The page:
The government has released the indictment for the seven men arrested in Miami last night, and the charges levied do not mince words. The government will charge the men with “levying war against the government of the United States”:
A federal indictment against seven men revealed Friday details of what the government said was a plan intended to “kill all the devils we can.”
The mission was intended to be “as good or greater than 9/11,” beginning with the destruction of Chicago’s Sears Tower, according to court documents obtained Friday by CNN.
Named in the grand jury indictment is Narseal Batiste, who allegedly told a federal undercover agent, who he thought was a member of al Qaeda, that he was organizing a mission to build an Islamic army to wage a jihad in the United States.
The document says that Batiste “recruited and supervised individuals in order to organize and train for a mission to wage war against the United States government, which included a plot to destroy by explosives the Sears Tower in Chicago, Illinois,” the nation’s tallest building.
The indictment itself contains enough allegations to prove that these terrorist wannabes have some serious cognitive difficulties. For instance, the first count of the indictment charges the defendants with attempting to provide material support to al-Qaeda, and it outlines the actions of the conspirators showing their explicit intent. Some of these would make a great comedy routine but for the fact that these idiots took it seriously. Those actions include providing a list of shoe sizes to an undercover agent posing as an AQ representative, supposedly to get the “soldiers” combat boots. One wonders why they just didn’t buy their own shoes. A week later, the leader, Narseal Baptiste, accepted the boots from the agent.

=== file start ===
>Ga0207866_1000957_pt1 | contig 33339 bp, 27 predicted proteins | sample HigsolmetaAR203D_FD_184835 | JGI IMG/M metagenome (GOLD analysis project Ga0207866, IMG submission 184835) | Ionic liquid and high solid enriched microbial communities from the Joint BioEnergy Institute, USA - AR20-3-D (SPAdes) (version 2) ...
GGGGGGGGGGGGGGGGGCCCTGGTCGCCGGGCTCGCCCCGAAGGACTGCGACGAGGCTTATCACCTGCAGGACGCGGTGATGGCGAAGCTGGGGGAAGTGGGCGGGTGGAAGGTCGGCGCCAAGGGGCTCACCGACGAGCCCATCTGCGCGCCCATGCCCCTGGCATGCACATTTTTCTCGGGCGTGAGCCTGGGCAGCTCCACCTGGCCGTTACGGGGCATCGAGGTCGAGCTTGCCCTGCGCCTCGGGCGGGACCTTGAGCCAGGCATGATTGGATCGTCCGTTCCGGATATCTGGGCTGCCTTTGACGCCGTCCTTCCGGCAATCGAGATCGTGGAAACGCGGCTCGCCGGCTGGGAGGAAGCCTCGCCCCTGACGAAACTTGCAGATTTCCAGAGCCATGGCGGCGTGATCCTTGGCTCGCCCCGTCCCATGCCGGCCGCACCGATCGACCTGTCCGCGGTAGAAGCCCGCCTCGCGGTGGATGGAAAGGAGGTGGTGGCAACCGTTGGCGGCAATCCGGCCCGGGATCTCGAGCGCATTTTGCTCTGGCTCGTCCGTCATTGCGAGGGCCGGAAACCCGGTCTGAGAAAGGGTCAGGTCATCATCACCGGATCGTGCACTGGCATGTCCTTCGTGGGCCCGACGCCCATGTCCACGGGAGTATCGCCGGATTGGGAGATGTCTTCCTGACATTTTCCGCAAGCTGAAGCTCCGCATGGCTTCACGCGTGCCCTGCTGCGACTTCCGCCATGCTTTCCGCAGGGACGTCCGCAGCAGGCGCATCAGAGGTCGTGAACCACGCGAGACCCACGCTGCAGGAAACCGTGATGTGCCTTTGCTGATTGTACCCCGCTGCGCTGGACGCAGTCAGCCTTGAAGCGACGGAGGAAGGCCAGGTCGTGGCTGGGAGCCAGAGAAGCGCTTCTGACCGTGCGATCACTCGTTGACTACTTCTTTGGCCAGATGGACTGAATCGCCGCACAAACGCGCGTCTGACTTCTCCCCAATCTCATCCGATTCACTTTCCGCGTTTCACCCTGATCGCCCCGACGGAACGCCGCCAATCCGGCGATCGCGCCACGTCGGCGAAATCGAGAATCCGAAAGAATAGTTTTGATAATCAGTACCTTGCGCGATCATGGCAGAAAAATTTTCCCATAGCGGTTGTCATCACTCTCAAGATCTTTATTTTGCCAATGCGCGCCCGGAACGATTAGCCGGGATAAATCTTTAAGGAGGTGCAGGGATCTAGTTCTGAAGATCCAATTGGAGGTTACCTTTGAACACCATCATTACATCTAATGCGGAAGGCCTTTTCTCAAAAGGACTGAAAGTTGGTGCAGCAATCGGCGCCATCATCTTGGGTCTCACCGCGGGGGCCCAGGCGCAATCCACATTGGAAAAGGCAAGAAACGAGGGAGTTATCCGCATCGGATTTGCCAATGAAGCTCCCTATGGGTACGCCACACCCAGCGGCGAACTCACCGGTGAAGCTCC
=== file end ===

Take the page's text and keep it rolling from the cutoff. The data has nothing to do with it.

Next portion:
They certainly acted the part, however. One of the overt acts mentioned in the indictment were statements by Batiste that the group intended to “kill all the devils they can,” a bit of warmed-over Nation of Islam rhetoric that goes at least as far back as Malcom X. They all took the AQ pledge at different times as well, a smart bit of theatrics staged by the FBI that will carry a lot of weight with a jury. Batiste insisted on performing video surveillance on his potential targets, arranging for the camcorder with the agent, who helpfully outfitted Batiste with both a camcorder and a digital camera. The only targets named in the indictment were the FBI building in Miami and the Sears Tower in Chicago, but other reports show that other targets were on a broader list of potential goals.
These charges could not get more serious. The fourth count of attempting to levy war against the US amounts to treason, and qualifies the defendants for the death penalty. This case may attract high-profile attorneys for publicity’s sake, but they will want to have an existing predilection for lost causes. Their clients appear too stupid to breathe without written instructions, let alone assist in their own defense. The alter egos of the defendants show their comic-book mentality:
Narseal Batiste, aka Brother Naz or Prince Manna
Patrick Abraham, aka Brother Pat
Stanley Grant Phanor, aka Brother Sunni
Naudimar Herrera, aka Brother Naudy
Burson Augustin, aka Brother B
Lyglenson Lemorin, aka Brother Levi or Brother Levi-El
Rotschild Augustine, aka Brother Rot
The trial should provide plenty of drama, and at least a small dose of comedy.